How Alexa could bring Amazon back to smartphones

Alexa provides a better interface for on-the-go tasks than today's touchscreens, but Amazon would have to overcome many obstacles to break through the Apple-Google duopoly in a saturated market.

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Last week, I wrote that the Alexa-powered Amazon Echo Show feels like the desktop PC of the future; indeed, the company wants it to become a seamless brain for the digital home. The Alexa Show can now use a mix of speech and touch to hail services such as Uber, check statuses of various tasks, deliver news, weather, and other info, play music and video, integrate with smart home devices, even play some casual games. In short, it can also do much of what smartphones can do.

That brings us back to whether Alexa could conceivably drive a new beginning for Amazon in the smartphone space -- one that takes an agent-first approach as opposed to the grafted-on capabilities of Siri and Google Assistant or the ambitious attempt by Bixby to provide full control of the phone and apps.

A phone driven by Alexa, as it now exists, would offer several advantages over an apps-driven experience, not the least of which is that it would likely be a superior option for the visually impaired; it needn't even have a display. However, the Echo Show has demonstrated that Amazon can design an interface in which the display complements the voice-driven nature of Alexa. That display can serve many of the functions it does today such as viewing photos, maps, and videos.

But Amazon would have to plug a few technical and business holes to make the "Alexaphone" a truly viable option.

  • As voice is simply not a practical input method for all situations, it would need to provide some kind of keyboard input as other agent providers have done.
  • With web browsing still an important smartphone activity, it would need to step up or replace its Silk browser to make it a stronger rival to Safari or Chrome.
  • Alexa's focus on where you are -- an increasingly important part of the mobile experience -- would need to become sharper.
  • An Alexaphone could probably get by with selected notification about social media updates via skills. There's really not a lot of interface manipulation involved in passively consuming Instagram posts. Participating, however, could require more adapting of touchscreen interactions than Echo Show does today.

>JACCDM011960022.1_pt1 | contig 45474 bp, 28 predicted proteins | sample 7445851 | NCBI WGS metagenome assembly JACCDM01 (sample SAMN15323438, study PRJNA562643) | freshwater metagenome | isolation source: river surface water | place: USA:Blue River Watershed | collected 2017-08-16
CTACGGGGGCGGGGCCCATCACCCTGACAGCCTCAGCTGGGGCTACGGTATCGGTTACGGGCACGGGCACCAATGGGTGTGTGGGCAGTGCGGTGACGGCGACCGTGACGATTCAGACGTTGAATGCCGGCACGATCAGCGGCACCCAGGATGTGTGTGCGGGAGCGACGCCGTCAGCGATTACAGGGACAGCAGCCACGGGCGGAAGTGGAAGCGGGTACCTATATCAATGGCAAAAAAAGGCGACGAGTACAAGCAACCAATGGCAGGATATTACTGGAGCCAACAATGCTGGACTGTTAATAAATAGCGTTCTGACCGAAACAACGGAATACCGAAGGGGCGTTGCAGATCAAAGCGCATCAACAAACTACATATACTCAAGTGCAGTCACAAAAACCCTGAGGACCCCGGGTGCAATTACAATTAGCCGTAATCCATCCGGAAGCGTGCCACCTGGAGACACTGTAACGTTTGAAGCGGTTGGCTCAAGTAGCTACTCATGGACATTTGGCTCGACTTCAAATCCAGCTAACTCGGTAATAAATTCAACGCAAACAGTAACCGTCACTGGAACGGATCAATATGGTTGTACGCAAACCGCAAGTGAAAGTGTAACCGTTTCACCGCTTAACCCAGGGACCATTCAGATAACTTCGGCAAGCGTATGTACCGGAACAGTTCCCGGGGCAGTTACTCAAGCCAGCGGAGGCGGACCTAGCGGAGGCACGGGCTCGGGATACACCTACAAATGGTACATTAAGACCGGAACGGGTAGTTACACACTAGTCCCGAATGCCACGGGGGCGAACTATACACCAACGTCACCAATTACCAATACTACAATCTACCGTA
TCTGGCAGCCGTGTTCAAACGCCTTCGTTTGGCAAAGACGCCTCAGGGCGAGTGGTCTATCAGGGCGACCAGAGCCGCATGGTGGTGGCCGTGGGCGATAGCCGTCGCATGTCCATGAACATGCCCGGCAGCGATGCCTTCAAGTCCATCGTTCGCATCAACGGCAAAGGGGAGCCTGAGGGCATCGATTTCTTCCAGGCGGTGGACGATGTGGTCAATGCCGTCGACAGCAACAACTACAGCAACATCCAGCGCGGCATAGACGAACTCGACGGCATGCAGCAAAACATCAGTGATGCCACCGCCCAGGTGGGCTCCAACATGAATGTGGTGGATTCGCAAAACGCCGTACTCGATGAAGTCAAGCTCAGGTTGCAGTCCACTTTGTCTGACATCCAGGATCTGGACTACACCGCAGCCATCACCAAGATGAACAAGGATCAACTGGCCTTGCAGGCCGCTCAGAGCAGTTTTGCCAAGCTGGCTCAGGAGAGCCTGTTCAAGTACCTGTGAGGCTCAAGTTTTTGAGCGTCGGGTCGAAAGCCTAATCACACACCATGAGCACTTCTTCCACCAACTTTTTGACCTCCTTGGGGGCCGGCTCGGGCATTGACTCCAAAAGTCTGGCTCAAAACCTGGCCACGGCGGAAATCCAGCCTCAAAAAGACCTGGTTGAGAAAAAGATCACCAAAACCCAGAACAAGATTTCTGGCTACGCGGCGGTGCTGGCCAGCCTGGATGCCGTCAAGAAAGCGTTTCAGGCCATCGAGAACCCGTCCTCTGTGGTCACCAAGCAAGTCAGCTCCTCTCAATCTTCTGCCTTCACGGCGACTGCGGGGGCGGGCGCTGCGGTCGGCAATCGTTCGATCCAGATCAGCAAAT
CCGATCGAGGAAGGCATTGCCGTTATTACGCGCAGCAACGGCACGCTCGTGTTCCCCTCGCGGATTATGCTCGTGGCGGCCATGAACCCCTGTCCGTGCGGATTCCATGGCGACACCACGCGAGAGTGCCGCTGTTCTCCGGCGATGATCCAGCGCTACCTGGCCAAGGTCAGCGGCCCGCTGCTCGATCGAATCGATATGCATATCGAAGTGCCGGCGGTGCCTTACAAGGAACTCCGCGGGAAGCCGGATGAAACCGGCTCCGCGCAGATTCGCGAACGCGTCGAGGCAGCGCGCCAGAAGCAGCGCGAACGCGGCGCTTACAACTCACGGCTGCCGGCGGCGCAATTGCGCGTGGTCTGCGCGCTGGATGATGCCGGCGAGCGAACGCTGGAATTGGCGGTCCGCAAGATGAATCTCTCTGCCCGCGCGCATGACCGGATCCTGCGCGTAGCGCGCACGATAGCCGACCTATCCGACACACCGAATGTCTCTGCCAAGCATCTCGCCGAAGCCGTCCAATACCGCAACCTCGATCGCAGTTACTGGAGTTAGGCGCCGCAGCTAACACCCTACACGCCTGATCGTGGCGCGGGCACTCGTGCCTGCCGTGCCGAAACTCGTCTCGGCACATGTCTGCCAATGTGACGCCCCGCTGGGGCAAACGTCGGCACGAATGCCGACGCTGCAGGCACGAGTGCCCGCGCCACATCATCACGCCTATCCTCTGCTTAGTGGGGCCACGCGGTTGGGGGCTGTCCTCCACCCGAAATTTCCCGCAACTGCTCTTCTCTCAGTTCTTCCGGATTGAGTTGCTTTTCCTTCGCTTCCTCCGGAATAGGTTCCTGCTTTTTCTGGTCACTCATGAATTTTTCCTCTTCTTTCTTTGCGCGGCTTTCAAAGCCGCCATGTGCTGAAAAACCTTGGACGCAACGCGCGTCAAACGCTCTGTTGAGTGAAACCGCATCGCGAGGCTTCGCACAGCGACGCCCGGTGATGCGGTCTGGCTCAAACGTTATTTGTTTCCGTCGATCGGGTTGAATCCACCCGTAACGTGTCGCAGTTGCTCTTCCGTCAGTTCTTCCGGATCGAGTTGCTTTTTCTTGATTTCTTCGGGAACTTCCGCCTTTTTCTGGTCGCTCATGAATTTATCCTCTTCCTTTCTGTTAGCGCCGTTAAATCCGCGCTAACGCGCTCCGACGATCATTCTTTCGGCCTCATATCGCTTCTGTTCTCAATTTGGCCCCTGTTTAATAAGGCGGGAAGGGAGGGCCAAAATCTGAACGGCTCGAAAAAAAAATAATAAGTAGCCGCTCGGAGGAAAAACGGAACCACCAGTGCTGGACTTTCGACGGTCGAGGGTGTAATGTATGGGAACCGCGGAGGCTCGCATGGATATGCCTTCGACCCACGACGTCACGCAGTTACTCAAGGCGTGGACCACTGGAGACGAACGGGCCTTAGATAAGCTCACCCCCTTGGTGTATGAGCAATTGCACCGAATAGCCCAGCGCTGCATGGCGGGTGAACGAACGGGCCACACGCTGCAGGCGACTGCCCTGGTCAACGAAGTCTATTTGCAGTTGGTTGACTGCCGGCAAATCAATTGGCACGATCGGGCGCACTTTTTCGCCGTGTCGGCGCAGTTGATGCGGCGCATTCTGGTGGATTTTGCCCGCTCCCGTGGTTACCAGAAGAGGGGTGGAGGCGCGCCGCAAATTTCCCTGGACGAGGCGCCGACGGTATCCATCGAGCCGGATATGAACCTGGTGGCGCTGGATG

• Addressing weaknesses in the Fire phone and its Fire tablets, it would likely need to find some way to tap into Google's leading services. Some, like Gmail, offer many paths in. But others, like YouTube, are a locked door if Google doesn't want you in. Amazon could, of course, sign up to make the Alexa phone a Google-certified device, but that could put restrictions on the device's look and feel, which would eliminate much of the differentiation.
  • An Alexaphone would also have to deliver games. The Echo Show has shown how well it can handle casual games such as Jeopardy. But getting at something more complex would require a more traditional approach.

Finally, there's the huge issue of Amazon gaining consumer acceptance for a smartphone that operated more like the Echo Show, that is, something that is based on getting things done rather than navigating grids of apps and more hamburger menus than in all of the McDonald's. There's a big difference between having success with a little cylindrical Bluetooth speaker and displacing a tool that consumers rely on throughout their day. Apple faced such an education challenge with the iPhone, but even that adapted familiar elements of the desktop graphical user interface such as icons and scrolling.

It's hard to imagine that Amazon has said goodbye to the smartphone market for good. But even if it is too late to reinvent the smartphone, Alexa represents a more promising approach for a host of next-generation connected devices with constrained input and interfaces, including smartwatches, TV, and augmented reality,

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